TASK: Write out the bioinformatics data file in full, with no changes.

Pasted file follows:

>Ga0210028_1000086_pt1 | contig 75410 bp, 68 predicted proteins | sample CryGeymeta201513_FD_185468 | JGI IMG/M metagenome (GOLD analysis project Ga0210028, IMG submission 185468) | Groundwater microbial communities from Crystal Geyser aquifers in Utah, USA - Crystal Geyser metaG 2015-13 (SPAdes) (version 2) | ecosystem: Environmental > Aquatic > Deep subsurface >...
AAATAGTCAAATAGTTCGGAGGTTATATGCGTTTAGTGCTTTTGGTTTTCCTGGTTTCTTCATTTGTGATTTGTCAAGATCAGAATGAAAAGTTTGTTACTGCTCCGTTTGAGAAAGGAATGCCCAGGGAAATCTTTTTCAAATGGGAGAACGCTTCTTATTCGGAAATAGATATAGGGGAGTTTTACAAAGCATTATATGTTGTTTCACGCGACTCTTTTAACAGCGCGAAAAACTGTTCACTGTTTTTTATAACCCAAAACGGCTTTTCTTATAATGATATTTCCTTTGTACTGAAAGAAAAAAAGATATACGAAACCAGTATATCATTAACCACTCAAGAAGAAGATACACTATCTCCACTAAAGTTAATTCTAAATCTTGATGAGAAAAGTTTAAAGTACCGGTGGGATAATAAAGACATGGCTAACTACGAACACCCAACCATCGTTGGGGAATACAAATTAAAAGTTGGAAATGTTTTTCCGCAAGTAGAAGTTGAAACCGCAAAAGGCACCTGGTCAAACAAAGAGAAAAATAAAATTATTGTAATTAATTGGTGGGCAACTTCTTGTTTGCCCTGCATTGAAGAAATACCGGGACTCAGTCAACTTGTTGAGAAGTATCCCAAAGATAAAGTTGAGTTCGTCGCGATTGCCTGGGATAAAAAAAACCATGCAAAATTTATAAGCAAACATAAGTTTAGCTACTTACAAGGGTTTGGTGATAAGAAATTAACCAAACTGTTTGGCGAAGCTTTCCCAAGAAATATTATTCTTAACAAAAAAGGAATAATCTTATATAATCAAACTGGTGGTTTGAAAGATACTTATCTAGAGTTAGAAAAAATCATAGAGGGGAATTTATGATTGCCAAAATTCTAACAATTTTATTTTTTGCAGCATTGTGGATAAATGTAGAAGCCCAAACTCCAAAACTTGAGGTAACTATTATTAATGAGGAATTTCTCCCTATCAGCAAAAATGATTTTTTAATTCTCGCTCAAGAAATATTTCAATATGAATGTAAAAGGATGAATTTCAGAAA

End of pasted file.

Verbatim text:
>Ga0210028_1000086_pt1 | contig 75410 bp, 68 predicted proteins | sample CryGeymeta201513_FD_185468 | JGI IMG/M metagenome (GOLD analysis project Ga0210028, IMG submission 185468) | Groundwater microbial communities from Crystal Geyser aquifers in Utah, USA - Crystal Geyser metaG 2015-13 (SPAdes) (version 2) | ecosystem: Environmental > Aquatic > Deep subsurface >...
AAATAGTCAAATAGTTCGGAGGTTATATGCGTTTAGTGCTTTTGGTTTTCCTGGTTTCTTCATTTGTGATTTGTCAAGATCAGAATGAAAAGTTTGTTACTGCTCCGTTTGAGAAAGGAATGCCCAGGGAAATCTTTTTCAAATGGGAGAACGCTTCTTATTCGGAAATAGATATAGGGGAGTTTTACAAAGCATTATATGTTGTTTCACGCGACTCTTTTAACAGCGCGAAAAACTGTTCACTGTTTTTTATAACCCAAAACGGCTTTTCTTATAATGATATTTCCTTTGTACTGAAAGAAAAAAAGATATACGAAACCAGTATATCATTAACCACTCAAGAAGAAGATACACTATCTCCACTAAAGTTAATTCTAAATCTTGATGAGAAAAGTTTAAAGTACCGGTGGGATAATAAAGACATGGCTAACTACGAACACCCAACCATCGTTGGGGAATACAAATTAAAAGTTGGAAATGTTTTTCCGCAAGTAGAAGTTGAAACCGCAAAAGGCACCTGGTCAAACAAAGAGAAAAATAAAATTATTGTAATTAATTGGTGGGCAACTTCTTGTTTGCCCTGCATTGAAGAAATACCGGGACTCAGTCAACTTGTTGAGAAGTATCCCAAAGATAAAGTTGAGTTCGTCGCGATTGCCTGGGATAAAAAAAACCATGCAAAATTTATAAGCAAACATAAGTTTAGCTACTTACAAGGGTTTGGTGATAAGAAATTAACCAAACTGTTTGGCGAAGCTTTCCCAAGAAATATTATTCTTAACAAAAAAGGAATAATCTTATATAATCAAACTGGTGGTTTGAAAGATACTTATCTAGAGTTAGAAAAAATCATAGAGGGGAATTTATGATTGCCAAAATTCTAACAATTTTATTTTTTGCAGCATTGTGGATAAATGTAGAAGCCCAAACTCCAAAACTTGAGGTAACTATTATTAATGAGGAATTTCTCCCTATCAGCAAAAATGATTTTTTAATTCTCGCTCAAGAAATATTTCAATATGAATGTAAAAGGATGAATTTCAGAAA